By LARRY WOODY
While channel-flipping the other day I came across a woman on one of those morning chat shows, distraught and fighting back tears. She was worried about an impending medical procedure for her "best friend."
Her best friend was curled in her lap -- a fat old tomcat named Fluffy. Seems Fluffy was ailing from either hemorrhoids or irritable-bowel syndrome.
The woman had taken her best friend to a pet clinic, but the diagnosis was vague and the vets wanted to take another look (do a cat-scan?) for another $500.
Fluffy's medical bill is part of an estimated $10 billon -- that's billion with a B -- that is spent annually in the U.S. on health care for pets.
I agree with Garrison Keillor when he writes:
"If your gerbil Mitzi needs a new heart valve and you've got the fifteen grand to spend on it, I am not here to stand in your way."
I also agree with Garrison that it's stupid. He said he tends to look at pets in much the same way as his dad:
"He did not purchase jewelry for them, or talk to them in a high-pitched voice. He would have blanched at the thought that the average cost of a visit to the vet with your cat is now $172. The chance of Dad paying that much to care for Snowball was about the same as Snowball's chance in hell."
Some of today's more extreme pet-pamperers refer to themselves as a "pet parent."
When we got our black Lab Buddy from the pound as a puppy, I explained to him how it was going to work around our house: We weren't his "parents." We were his "owners" and he was a "dog."
We agreed to keep him fed, but not on any of that fancy gourmet dog chow. Buddy would eat mostly leftovers from whatever we ate.
We'd keep him cool in the summer and warm in the winter, but weren't going to knit him sweaters.
He'd have a collar, plain, no jewels. There would be no bling for Buddy.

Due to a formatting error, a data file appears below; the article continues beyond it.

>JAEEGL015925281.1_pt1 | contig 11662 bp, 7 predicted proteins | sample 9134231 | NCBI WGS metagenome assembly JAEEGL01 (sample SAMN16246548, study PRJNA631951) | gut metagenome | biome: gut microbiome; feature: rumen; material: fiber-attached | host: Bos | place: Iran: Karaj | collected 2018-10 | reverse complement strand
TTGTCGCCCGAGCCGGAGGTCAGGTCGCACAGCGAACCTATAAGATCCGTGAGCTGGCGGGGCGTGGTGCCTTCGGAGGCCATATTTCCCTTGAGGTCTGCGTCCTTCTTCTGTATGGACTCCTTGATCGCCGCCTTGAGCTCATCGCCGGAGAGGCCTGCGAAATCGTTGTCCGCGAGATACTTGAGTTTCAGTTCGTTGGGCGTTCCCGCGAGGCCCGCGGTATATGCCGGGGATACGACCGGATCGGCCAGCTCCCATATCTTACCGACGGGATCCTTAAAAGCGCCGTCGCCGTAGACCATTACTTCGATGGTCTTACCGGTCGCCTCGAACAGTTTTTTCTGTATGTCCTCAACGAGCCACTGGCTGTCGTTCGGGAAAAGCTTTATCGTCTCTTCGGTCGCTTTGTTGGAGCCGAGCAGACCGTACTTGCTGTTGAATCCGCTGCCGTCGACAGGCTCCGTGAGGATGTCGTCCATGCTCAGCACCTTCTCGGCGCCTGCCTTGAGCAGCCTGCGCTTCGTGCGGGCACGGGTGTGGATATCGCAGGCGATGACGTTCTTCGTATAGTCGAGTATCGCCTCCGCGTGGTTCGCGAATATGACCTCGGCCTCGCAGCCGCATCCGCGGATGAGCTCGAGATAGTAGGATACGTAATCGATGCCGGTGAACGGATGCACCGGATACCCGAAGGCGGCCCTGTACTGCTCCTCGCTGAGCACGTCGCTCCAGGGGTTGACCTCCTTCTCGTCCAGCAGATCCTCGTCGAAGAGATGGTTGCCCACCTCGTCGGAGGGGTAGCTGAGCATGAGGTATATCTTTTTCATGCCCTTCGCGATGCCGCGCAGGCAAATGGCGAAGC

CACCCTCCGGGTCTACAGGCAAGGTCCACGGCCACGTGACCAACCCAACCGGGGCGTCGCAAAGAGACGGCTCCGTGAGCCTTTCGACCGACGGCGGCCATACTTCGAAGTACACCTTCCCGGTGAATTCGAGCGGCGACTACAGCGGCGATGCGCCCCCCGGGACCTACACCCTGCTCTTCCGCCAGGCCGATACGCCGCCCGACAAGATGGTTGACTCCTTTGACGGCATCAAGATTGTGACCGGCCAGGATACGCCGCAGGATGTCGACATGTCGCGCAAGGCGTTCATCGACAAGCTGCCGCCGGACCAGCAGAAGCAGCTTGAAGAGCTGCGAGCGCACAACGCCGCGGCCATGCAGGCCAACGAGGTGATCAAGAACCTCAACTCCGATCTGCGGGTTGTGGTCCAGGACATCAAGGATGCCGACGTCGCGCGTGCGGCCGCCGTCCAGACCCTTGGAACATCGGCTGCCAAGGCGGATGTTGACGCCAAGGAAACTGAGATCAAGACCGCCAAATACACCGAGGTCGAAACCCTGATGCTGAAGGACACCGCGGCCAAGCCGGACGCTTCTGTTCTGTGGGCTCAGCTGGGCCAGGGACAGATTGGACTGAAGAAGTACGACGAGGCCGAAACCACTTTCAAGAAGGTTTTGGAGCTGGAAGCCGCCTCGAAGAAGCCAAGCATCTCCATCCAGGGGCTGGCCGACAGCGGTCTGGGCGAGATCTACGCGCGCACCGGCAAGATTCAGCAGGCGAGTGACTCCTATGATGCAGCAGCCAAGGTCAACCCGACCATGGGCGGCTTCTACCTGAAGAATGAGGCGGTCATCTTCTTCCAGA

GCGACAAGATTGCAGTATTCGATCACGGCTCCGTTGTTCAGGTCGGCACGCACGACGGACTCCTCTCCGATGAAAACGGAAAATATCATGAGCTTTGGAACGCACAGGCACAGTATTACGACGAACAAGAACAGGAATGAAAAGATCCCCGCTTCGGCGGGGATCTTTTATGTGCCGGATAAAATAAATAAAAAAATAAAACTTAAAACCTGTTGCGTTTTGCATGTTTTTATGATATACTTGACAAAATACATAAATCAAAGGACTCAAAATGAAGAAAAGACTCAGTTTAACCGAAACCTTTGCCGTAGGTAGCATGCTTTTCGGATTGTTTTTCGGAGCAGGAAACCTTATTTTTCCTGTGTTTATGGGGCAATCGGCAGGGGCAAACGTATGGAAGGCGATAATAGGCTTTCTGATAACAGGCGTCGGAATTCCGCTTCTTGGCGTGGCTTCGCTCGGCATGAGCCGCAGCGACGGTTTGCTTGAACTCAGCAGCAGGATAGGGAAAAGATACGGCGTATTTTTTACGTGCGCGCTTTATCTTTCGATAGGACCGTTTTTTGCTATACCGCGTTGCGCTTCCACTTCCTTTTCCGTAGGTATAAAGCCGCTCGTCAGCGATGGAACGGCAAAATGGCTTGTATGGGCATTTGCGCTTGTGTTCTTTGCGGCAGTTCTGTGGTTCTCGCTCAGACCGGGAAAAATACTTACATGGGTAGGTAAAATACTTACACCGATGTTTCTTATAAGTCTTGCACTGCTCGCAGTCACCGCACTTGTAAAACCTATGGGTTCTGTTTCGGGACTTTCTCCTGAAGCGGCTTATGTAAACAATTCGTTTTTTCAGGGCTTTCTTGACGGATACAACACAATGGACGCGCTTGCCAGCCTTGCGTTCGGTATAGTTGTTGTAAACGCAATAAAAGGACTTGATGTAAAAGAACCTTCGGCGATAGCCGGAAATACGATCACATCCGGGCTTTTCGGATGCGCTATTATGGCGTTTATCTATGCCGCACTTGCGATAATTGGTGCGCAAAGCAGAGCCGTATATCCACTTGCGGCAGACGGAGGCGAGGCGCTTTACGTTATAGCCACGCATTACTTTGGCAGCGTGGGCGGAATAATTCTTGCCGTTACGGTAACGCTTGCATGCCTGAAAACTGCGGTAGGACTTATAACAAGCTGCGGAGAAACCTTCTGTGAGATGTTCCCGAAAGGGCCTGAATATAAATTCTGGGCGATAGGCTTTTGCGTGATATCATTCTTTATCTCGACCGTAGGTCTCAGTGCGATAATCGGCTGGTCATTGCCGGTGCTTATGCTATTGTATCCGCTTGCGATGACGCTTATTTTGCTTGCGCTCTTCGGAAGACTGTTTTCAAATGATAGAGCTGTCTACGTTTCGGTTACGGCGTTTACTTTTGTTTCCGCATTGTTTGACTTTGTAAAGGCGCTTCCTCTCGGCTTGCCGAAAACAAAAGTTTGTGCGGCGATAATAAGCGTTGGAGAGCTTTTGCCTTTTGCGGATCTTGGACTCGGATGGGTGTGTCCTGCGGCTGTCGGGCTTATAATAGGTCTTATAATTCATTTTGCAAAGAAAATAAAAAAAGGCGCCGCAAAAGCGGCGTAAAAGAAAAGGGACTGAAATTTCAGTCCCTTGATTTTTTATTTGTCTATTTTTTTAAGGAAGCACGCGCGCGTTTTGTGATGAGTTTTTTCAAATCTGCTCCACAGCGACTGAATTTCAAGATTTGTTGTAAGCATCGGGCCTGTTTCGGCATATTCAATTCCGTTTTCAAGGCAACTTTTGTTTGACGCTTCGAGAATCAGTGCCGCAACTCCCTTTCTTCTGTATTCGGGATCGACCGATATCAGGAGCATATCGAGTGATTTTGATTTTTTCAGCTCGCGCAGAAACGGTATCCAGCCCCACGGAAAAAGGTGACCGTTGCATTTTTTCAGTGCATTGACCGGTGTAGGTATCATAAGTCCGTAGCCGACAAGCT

We wouldn't be sending him to "pet spas" for relaxing rubdowns. We would occasionally rub his tummy and scratch his ears, and that was about it.
There would be no manicures -- I occasionally clip his toenails -- and no bubble baths. About once a month I soak him down with a garden hose, shampoo, rinse and sprinkle on some flea powder.
We take Buddy to a vet for an annual rabies shot and distemper shot. That's his "annual checkup."
If he gets worms, I buy a bottle of Worm-B-Gone and stick a couple of capsules in his food.
If he gets sick from eating a dead gopher he found in the back yard, he'll just have to hack it up. There'll be no ride to the emergency room with lights flashing and sirens wailing. Buddy can lie on the porch and do his own wailing -- and remember not to eat any more dead gophers.
We warned him not to chase cars; there's no future in it. Even if he caught one, then what?
We explained all this to Buddy, and told him if the terms were acceptable he could come live with us. He wagged his tail, which is dog talk for "OK."
That was 14 years ago, and Buddy has always been healthy and seemed happy. Well, except for scarfing down an occasional dead gopher. That's his problem, and he has to deal with it.
Buddy's medical insurance doesn't cover gophers.